Bandwidth Gap Grows Between Doctorate and Other Institutions

September 29, 2010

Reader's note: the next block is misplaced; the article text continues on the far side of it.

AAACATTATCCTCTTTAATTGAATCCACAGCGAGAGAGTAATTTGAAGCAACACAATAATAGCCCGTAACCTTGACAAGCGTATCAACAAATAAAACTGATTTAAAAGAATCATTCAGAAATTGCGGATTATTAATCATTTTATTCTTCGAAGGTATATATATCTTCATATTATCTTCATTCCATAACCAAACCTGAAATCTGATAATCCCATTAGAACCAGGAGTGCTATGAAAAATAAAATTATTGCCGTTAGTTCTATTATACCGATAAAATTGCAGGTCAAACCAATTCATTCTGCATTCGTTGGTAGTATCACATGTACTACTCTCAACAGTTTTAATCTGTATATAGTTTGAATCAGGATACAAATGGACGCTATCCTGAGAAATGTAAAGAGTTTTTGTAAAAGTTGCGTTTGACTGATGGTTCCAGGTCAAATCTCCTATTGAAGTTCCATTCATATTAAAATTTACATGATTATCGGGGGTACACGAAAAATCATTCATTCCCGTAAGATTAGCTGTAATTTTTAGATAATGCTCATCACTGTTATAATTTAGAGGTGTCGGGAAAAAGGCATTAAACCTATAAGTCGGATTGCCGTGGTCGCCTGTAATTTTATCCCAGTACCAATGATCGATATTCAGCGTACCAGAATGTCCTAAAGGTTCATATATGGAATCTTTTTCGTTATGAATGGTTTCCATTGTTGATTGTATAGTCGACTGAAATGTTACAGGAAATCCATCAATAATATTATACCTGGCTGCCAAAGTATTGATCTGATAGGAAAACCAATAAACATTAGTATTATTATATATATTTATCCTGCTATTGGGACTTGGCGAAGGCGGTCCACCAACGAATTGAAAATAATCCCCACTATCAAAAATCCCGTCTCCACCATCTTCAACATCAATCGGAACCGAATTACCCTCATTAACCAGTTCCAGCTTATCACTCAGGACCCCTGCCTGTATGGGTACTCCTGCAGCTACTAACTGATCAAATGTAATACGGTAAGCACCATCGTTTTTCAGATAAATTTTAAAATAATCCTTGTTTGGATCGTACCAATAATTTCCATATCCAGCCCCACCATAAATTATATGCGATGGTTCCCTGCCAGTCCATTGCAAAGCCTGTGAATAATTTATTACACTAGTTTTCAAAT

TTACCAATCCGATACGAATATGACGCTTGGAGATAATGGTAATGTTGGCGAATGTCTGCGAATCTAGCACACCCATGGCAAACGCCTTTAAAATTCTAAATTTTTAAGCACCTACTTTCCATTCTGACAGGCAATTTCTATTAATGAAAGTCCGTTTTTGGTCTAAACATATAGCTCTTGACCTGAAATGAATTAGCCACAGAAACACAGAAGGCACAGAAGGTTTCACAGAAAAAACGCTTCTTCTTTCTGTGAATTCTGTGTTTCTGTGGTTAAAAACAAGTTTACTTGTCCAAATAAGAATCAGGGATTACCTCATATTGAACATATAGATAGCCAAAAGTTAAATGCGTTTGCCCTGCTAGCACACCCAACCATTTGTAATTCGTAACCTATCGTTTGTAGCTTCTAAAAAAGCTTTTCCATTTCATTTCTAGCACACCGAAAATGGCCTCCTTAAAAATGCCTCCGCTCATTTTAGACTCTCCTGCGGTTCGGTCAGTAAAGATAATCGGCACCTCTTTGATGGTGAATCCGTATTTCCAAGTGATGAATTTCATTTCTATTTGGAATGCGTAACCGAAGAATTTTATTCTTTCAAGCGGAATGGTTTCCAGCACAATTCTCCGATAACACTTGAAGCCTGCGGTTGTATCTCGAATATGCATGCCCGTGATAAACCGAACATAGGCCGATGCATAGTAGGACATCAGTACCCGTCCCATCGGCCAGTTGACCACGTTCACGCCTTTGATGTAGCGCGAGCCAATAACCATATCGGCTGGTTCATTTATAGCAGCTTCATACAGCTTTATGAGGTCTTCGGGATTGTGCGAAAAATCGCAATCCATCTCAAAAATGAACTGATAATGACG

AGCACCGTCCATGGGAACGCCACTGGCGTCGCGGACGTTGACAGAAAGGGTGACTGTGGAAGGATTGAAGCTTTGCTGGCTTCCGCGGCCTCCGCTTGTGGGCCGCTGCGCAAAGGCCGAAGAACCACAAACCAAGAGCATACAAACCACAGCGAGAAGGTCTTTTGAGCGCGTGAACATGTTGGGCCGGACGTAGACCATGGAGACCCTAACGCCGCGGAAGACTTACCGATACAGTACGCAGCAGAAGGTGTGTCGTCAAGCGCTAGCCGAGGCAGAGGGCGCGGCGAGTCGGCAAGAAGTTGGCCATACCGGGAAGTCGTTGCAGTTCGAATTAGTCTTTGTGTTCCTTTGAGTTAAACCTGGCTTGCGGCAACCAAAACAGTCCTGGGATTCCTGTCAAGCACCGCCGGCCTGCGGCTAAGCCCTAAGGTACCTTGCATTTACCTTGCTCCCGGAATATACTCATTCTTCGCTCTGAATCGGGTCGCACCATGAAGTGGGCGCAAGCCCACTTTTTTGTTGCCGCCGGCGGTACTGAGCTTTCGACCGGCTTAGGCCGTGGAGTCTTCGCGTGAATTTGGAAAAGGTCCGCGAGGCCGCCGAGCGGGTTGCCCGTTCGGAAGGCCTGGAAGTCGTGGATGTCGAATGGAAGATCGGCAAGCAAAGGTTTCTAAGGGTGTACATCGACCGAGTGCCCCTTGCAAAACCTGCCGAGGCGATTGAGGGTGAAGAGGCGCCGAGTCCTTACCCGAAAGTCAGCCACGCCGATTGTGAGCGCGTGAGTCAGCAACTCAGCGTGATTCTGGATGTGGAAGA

The technology infrastructure of postsecondary institutions continues to improve -- but the gap between doctorate and nondoctorate institutions, as measured by bandwidth, is also growing, according to a report released by the National Science Foundation. The report contains a wealth of information about the cyberinfrastructure of colleges and universities, including data on the speed and types of institutions' connections to the Internet generally and to research networks in particular, and access to high-performance computing systems. While the data show that higher education as a whole is hurtling forward into better, faster technology, it is doing so unevenly, with the gap widening instead of shrinking. In 2005, 24 percent of doctorate-granting universities and 14 percent of non-doctorate-granting institutions had total bandwidth of at least 1 gigabyte; by 2007, those figures had risen to nearly 39 percent and 20 percent, respectively. (The study estimates that the numbers by 2008 had changed to about 50 percent and 25 percent.) And 62 percent of the non-doctorate-granting institutions had bandwidth of 100 megabytes or less, compared with just 24 percent of doctorate-granting institutions.

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